Meaningful impact on our family and many of families that were involved with him
He is now 82, and still runs his own business and works every day
Lesson – you can achieve anything if you have passion and are committed - can create life changing experiences for your family and your team
What is the first career you remember wanting to pursue?
From very early on I decided I wanted to go to an Ivy League school, be a doctor and play college football. Well, two-out-of-three, not bad
At Penn, realized that I was kind of squeamish about blood, transferred to Wharton, and the rest as they say is history
That brought me to the Bay Area for my first start up in health care
Then first internet happened, early ‘digital guy’ and now 30 years at the intersection of marketing, tech and customer data
Is there a particular person or event that helped shape the career path you took?
Don McLagan, my early CEO at Compete:
Legend in Boston data scene, Data Resources (DRI), Lotus, NewsEdge
Worked closely together, me running Sales and BD, that’s where I met David Cancel
All built Compete together along with folks Stephen DiMarco, TJ Mahony, Ryan Burke and a whole cast of amazing people, many of which are still prominent in the Boston tech scene. Great to see
Don believed in the power of strong and committed teams, saw something in me, gave me broader responsibilities and I became his successor at Compete and then ran Compete inside WPP (the world’s largest marketing service company)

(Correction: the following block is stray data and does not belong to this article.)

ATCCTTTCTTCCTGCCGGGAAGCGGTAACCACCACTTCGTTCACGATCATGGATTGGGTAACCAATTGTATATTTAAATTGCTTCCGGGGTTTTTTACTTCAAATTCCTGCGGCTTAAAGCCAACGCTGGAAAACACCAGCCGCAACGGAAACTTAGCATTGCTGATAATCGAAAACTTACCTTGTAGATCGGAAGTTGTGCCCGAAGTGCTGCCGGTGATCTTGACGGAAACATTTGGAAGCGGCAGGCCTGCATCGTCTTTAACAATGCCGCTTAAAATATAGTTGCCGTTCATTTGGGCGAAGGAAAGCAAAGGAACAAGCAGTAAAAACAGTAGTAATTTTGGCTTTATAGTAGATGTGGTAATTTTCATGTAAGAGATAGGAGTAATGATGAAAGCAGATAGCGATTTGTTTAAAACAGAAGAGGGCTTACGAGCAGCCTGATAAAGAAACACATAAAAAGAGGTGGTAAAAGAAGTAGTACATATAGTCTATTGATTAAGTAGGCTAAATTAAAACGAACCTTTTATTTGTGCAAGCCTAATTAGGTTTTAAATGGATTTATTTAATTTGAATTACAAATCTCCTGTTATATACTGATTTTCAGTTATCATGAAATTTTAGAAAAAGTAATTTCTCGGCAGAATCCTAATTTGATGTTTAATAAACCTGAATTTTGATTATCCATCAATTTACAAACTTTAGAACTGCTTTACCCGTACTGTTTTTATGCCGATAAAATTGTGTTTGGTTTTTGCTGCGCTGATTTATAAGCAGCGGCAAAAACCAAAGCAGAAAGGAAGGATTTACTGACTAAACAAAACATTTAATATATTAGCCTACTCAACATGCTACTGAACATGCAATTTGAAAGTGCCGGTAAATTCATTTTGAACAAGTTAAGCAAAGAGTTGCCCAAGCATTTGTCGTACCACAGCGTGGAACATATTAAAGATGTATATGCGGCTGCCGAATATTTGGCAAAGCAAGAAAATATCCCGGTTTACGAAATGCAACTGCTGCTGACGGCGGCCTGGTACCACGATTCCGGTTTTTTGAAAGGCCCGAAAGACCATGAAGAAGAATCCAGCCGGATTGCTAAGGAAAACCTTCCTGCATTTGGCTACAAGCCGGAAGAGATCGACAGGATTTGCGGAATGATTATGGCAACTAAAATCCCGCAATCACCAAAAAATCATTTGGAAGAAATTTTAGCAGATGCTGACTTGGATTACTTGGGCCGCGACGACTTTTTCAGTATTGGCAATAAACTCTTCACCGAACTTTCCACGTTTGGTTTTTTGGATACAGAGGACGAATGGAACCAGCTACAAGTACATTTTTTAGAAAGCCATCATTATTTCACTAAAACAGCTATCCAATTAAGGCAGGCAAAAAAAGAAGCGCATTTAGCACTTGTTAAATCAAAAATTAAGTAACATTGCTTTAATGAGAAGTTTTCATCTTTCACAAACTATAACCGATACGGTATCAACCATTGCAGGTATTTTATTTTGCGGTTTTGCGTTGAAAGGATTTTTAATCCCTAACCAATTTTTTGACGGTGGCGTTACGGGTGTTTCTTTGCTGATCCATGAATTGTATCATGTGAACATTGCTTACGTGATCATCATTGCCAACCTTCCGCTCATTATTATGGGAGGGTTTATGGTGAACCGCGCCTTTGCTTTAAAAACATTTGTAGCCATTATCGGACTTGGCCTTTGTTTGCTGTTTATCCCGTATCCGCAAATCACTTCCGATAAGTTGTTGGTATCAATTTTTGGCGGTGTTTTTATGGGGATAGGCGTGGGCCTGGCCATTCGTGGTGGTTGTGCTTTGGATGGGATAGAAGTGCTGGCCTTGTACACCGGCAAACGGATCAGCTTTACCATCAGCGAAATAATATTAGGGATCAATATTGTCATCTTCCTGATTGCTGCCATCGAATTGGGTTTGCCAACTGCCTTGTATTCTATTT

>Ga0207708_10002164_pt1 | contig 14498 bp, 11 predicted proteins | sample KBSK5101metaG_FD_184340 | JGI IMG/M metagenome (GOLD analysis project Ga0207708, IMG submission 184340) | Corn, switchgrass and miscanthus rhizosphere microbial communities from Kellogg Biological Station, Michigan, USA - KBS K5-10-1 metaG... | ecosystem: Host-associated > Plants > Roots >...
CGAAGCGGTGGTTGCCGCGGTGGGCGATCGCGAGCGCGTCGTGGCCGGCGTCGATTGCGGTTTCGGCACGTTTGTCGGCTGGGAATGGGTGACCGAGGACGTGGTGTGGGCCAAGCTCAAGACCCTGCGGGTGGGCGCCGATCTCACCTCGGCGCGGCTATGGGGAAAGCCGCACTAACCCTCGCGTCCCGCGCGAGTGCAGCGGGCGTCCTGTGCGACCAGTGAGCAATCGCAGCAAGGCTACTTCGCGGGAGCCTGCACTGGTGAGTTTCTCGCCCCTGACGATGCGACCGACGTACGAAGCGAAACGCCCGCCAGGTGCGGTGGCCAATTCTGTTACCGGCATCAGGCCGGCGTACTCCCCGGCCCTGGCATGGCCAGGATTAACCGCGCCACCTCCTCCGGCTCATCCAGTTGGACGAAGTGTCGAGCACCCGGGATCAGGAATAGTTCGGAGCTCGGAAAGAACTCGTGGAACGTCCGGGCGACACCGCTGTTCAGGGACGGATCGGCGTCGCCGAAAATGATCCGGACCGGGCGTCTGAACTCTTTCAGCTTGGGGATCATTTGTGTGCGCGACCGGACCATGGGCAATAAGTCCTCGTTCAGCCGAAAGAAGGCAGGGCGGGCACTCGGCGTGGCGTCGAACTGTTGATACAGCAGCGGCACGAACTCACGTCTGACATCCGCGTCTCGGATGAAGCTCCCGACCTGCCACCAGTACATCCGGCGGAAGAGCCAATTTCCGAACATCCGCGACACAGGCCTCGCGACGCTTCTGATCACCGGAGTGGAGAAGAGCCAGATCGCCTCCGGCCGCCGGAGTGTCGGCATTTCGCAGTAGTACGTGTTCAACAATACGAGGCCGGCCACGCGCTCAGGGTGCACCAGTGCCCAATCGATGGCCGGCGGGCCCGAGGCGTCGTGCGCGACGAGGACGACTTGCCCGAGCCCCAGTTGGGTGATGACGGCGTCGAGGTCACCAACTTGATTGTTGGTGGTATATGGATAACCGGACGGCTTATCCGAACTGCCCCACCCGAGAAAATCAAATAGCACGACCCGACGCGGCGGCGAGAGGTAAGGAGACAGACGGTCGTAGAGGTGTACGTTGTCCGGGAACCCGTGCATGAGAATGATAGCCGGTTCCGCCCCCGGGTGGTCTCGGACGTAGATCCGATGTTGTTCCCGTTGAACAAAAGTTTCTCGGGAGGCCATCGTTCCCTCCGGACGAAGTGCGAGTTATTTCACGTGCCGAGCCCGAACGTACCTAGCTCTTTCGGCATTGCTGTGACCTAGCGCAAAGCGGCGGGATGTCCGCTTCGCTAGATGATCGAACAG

What is the biggest challenge you’ve overcome getting to where you are today?
Transition from sales to executive leadership
Figuring out how to turn off (or at least mute the imposter syndrome voices)
As a CEO, do you have any advice for young people that would like to grow to that level in their respective organizations?
Find your passion
Invest in yourself (don’t outsource your career development to your manager)
Get comfortable with being uncomfortable
How would you sum up the Boston startup scene in the 2000s?
Coming off the first dot.com crash (I lived it in the bay area during first wave)
Back to more sane / rational company growth
A bit more ‘Yankee sensibilities’
Chip on our shoulder, trying to compete against Bay Area